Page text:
Alternative power survives oil-price drop

As the column below notes, Americans’ enthusiasm for fuel-efficient automobiles is fickle. It rises with gasoline prices, and drops dramatically when the price at the pump plummets.

Our eagerness for alternate forms of energy hasn’t been quite so changeable. While interest in things like individual solar systems has waxed and waned with energy costs, some organizations are continuing to make big investments in alternative power.

Wind farms are sprouting up in many places across the West and Midwest, fueled in part by mandates like that in Colorado which require utilities to derive a portion of their electricity from non-traditional sources in coming years.

Xcel Energy, which is the major user of wind-generated electricity in Colorado, is also buying power from the largest solar-power installation in the country, the 82-acre SunEdison plant near Alamosa.

But that plant will be eclipsed in size next year, when a new solar installation takes shape in Nevada.

In southwestern Utah, a geothermal plant went online this month, just six months after the energy source was discovered. It could eventually produce enough power for 200,000 homes.

Locally, meanwhile, plans are reportedly progressing for a biofuels plant in the Grand Valley, and other projects are said to be in the works to boost alternative sources of energy.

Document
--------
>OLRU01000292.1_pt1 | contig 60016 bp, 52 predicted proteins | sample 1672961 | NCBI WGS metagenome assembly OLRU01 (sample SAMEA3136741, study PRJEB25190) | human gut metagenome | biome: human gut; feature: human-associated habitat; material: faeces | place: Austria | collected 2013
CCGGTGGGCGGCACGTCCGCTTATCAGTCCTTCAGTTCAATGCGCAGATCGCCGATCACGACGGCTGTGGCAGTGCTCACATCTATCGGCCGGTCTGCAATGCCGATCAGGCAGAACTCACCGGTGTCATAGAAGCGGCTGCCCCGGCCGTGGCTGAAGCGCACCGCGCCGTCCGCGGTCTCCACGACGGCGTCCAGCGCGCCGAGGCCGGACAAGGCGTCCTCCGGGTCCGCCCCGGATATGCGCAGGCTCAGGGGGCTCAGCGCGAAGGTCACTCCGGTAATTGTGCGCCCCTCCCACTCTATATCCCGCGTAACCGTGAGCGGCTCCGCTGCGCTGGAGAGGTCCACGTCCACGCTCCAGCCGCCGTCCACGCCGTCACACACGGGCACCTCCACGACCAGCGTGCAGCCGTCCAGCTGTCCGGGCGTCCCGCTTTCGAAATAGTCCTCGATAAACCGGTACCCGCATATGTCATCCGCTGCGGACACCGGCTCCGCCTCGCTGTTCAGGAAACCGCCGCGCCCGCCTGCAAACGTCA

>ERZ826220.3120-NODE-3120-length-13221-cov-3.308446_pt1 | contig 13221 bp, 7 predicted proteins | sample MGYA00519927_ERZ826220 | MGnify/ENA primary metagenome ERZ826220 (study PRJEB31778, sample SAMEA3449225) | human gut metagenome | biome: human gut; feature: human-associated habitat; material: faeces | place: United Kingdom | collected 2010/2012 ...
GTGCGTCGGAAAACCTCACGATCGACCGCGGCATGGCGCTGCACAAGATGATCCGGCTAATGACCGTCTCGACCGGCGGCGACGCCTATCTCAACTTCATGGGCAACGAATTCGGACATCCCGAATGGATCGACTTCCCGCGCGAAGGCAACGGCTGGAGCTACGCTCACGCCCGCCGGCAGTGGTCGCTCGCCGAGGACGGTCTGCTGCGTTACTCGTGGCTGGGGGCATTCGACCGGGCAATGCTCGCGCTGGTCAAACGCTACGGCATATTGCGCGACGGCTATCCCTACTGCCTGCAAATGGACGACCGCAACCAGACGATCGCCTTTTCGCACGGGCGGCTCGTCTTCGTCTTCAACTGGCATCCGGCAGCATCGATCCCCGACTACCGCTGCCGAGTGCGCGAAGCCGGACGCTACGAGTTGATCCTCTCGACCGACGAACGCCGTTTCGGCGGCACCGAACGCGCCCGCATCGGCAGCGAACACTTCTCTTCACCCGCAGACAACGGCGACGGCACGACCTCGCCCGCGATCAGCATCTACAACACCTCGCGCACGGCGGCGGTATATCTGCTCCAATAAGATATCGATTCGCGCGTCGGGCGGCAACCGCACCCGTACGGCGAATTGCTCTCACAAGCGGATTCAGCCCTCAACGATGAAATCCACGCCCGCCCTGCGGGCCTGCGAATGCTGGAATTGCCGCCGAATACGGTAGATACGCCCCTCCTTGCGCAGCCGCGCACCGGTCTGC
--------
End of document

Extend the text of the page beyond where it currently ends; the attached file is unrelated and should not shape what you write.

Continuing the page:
No one should take all this news as reason to believe the era of dependence on fossil fuels is nearly over, especially when it comes to generating electricity.

According to the Colorado Energy Forum, 4,900 megawatts of new electricity will be needed to meet this state’s needs by 2025. That’s four times the amount of electricity generated at the large Craig Station power plant.

While conservation and alternative fuels can meet some of that need, old energy standbys such as coal, natural gas and even nuclear power will be required to meet this state’s electricity needs.

Even so, it’s good to see private investment — often encouraged by government incentives — is continuing in these alternative energy sources. It’s only a matter of time until global demand drives energy prices up once again. When that happens, this nation will be much better situated if it is moving forward with alternative-energy development, not sitting with a bunch of mothballed projects.


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